SAN FRANCISCO -- Microsoft, Hewlett-Packard, Dell and Intel have something in common: They all came late to the mobile revolution.
Why? Because they're companies where management is top-down and responsibility for innovation and change is concentrated among executives with strict bureaucratic control over workers.
That's got to change, Gary Hamel, a consultant and management educator at the London School of Business, said at the CITE Conference and Exhibition here this week. And he was not alone in his belief that the next revolution in corporate America won't be technological, it'll be social.
Businesses are on the cusp of a leadership revolution because millennials moving into the workforce are "the most authority-phobic" generation in history, Hamel said.
"Now, we have a generation with a completely different set of expectations -- and probably the most core expectation they have is that if you're a leader, it's only because people are wiling to follow," he said. "The real problem we're up against is not technology, it's that management DNA in companies.... When you concentrate the responsibility for innovation at the top, you're holding your capacity to change hostage. It disempowers the little people."
Hamel pointed to the bring-your-own-device (BYOD) trend as the tip of a larger change coming, where employees can be more creative and have more decision-making power.
Not only should they be rewarded for being creative, they should be given the power to spend corporate money on research and development, he said. By doing that, companies will diversity their experimental capital.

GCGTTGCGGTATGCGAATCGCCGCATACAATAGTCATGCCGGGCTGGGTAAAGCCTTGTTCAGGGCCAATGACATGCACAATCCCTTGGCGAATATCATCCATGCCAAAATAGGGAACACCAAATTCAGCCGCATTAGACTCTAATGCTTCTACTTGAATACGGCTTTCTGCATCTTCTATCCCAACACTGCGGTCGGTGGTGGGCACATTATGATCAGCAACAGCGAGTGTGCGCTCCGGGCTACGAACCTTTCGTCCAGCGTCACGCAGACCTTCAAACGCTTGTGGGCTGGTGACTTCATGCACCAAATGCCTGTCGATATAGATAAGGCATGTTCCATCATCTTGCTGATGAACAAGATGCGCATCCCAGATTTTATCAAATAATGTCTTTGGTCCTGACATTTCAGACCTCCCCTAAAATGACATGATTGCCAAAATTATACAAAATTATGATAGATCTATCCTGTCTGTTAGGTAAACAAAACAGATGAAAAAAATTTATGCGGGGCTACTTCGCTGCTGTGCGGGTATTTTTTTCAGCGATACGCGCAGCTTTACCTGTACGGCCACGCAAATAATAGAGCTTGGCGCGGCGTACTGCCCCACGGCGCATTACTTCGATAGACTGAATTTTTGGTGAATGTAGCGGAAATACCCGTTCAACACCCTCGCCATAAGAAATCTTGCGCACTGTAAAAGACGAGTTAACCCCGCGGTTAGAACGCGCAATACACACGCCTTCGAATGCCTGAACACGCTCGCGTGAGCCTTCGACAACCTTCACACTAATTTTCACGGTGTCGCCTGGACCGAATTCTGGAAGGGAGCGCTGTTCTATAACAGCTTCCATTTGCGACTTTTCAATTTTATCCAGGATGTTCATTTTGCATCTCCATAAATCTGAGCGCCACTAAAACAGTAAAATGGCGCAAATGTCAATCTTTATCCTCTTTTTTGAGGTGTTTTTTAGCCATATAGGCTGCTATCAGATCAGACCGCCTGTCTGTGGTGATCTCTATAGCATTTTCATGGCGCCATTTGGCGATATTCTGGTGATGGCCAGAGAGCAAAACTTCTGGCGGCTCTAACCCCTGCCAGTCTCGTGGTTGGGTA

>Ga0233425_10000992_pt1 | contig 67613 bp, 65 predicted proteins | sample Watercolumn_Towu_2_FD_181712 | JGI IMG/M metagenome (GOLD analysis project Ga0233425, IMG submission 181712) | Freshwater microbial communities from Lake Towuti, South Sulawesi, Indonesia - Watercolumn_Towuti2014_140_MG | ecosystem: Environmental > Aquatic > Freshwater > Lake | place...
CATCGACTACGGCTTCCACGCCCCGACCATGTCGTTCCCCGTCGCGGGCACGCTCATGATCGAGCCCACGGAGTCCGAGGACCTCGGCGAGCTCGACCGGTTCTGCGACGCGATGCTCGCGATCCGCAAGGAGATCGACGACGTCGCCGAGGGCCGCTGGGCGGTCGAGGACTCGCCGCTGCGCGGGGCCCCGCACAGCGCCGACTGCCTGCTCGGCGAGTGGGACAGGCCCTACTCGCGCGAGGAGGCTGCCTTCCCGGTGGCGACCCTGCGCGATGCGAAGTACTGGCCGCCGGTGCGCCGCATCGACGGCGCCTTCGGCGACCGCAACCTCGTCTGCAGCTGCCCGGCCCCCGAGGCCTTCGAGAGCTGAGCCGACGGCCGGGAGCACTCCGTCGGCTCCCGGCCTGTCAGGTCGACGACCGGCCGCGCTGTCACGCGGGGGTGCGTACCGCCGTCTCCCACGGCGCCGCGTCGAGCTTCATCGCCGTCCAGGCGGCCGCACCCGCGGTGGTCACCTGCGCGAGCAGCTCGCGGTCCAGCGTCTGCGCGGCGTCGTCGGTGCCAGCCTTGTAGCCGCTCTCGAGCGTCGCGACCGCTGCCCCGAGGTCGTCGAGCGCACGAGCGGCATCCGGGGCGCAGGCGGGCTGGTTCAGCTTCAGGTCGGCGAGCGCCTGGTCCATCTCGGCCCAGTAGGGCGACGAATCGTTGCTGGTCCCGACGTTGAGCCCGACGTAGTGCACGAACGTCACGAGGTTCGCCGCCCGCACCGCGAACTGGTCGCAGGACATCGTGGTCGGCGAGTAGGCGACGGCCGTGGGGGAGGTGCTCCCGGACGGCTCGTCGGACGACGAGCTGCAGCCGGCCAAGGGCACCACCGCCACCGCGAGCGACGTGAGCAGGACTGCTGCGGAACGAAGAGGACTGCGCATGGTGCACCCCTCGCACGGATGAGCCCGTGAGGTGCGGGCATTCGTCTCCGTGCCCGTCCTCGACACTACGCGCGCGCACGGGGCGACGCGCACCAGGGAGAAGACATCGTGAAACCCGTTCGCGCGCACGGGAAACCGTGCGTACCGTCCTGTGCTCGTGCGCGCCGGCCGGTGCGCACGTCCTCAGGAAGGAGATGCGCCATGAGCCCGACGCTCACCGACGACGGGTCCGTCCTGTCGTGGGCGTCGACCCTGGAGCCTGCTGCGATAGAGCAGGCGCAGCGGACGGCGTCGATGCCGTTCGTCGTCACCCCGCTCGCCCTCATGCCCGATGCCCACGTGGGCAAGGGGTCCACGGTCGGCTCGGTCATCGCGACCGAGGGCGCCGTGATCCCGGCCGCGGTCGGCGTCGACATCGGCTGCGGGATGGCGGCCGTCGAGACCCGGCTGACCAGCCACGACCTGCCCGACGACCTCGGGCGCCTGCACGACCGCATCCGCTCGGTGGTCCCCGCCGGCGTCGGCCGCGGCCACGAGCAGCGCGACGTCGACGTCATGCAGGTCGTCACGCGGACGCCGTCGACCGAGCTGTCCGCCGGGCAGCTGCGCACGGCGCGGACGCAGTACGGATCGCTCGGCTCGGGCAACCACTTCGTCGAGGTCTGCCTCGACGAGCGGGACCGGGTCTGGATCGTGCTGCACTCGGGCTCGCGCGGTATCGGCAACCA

"If you don't do that, you'll never change that innovation curve," Hamel said. "BYOD is a great start, but I think it's the beginning of something more radical. Bureaucracy has to die. There's no way around it."
While many companies already encourage employees to speak up when they see problems, they don't allow them to pick their own leaders and get rid of people who shouldn't be in leadership.
Kevin Jones, a consulting social & organizational strategist for NASA's Marshall and Goddard Space Flight Centers, agreed that traditional corporate culture needs a radical shakeup.
Jones, who spoke on a panel about gamification and the social enterprise, said that while companies tend to focus on how technology can pay off, business leaders should be pushing for a more innovative and collaborative workforce.
"The values of management today are different from the values of the social enterprise and different from the values of the consumerization of IT-- and they're not mixing very well," Jones said. "That's where we're having the battle."
The default in organizations today is control from the top, when it should be control from the bottom up.
Tom Petrocelli, an independent industry analyst, how to best to use technology. Internal social networks, for example, allow lower-level employees to collaborate on innovation. But 40% of knowledge workers never even use them to collaborate because the networks were rolled out without a use case.
"No one went in and said, 'This is the use case where this will help you get this task done.' There's no purpose to it," Petrocelli said. "You need to start small and look for purposeful use cases."